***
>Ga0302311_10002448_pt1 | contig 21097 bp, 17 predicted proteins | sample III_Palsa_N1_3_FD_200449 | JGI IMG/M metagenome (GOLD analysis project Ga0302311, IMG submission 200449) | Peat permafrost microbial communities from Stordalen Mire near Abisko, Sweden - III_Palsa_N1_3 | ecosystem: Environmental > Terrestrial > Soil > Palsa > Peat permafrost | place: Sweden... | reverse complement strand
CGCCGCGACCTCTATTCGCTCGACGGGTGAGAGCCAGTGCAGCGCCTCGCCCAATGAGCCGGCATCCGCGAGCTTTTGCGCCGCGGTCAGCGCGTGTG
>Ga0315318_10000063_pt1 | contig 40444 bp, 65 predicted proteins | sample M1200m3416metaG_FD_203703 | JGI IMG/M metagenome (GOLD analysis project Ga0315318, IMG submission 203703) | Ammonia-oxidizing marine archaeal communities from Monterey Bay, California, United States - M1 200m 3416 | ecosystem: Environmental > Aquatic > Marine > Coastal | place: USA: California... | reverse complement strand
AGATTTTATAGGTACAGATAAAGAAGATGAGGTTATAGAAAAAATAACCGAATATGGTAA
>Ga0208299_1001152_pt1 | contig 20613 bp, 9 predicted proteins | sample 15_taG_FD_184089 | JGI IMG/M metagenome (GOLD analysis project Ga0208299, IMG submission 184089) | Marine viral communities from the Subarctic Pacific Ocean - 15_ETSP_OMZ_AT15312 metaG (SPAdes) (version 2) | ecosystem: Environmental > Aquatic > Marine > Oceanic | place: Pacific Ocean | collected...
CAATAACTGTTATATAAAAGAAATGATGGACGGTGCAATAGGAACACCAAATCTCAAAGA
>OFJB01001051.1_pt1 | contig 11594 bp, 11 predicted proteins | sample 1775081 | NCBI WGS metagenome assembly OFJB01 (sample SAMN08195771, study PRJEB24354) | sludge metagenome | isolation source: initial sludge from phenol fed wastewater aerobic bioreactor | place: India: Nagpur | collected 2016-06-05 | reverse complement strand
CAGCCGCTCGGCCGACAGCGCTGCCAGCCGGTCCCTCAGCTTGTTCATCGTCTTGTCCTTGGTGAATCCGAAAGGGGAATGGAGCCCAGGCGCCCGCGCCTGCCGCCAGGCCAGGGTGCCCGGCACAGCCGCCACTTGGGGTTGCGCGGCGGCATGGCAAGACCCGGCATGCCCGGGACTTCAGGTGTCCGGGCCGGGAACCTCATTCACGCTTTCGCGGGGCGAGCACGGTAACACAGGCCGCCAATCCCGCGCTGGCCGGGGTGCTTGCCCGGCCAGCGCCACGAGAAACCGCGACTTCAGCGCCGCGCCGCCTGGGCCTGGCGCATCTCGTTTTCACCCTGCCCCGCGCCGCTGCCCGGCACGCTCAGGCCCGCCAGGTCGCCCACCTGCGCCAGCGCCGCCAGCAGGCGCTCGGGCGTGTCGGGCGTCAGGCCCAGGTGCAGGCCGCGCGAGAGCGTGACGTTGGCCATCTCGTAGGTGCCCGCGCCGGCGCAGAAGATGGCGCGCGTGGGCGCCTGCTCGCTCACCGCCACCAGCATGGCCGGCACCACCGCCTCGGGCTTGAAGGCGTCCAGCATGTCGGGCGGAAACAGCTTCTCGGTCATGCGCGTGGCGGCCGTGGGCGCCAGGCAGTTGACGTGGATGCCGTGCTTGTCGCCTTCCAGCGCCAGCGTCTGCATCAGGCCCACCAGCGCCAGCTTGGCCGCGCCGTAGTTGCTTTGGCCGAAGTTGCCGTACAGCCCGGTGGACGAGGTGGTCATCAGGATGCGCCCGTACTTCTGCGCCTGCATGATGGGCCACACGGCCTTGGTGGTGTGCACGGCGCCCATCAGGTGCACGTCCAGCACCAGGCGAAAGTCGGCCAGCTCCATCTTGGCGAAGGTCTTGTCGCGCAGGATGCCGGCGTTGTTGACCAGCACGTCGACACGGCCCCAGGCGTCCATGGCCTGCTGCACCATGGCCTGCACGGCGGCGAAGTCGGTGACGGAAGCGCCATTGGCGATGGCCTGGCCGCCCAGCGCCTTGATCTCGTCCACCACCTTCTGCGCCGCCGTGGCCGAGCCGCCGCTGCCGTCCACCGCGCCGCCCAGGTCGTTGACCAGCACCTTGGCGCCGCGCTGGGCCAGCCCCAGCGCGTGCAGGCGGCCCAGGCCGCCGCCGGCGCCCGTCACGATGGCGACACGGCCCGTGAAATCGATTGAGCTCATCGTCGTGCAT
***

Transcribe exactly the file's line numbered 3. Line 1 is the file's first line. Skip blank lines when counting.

>Ga0315318_10000063_pt1 | contig 40444 bp, 65 predicted proteins | sample M1200m3416metaG_FD_203703 | JGI IMG/M metagenome (GOLD analysis project Ga0315318, IMG submission 203703) | Ammonia-oxidizing marine archaeal communities from Monterey Bay, California, United States - M1 200m 3416 | ecosystem: Environmental > Aquatic > Marine > Coastal | place: USA: California... | reverse complement strand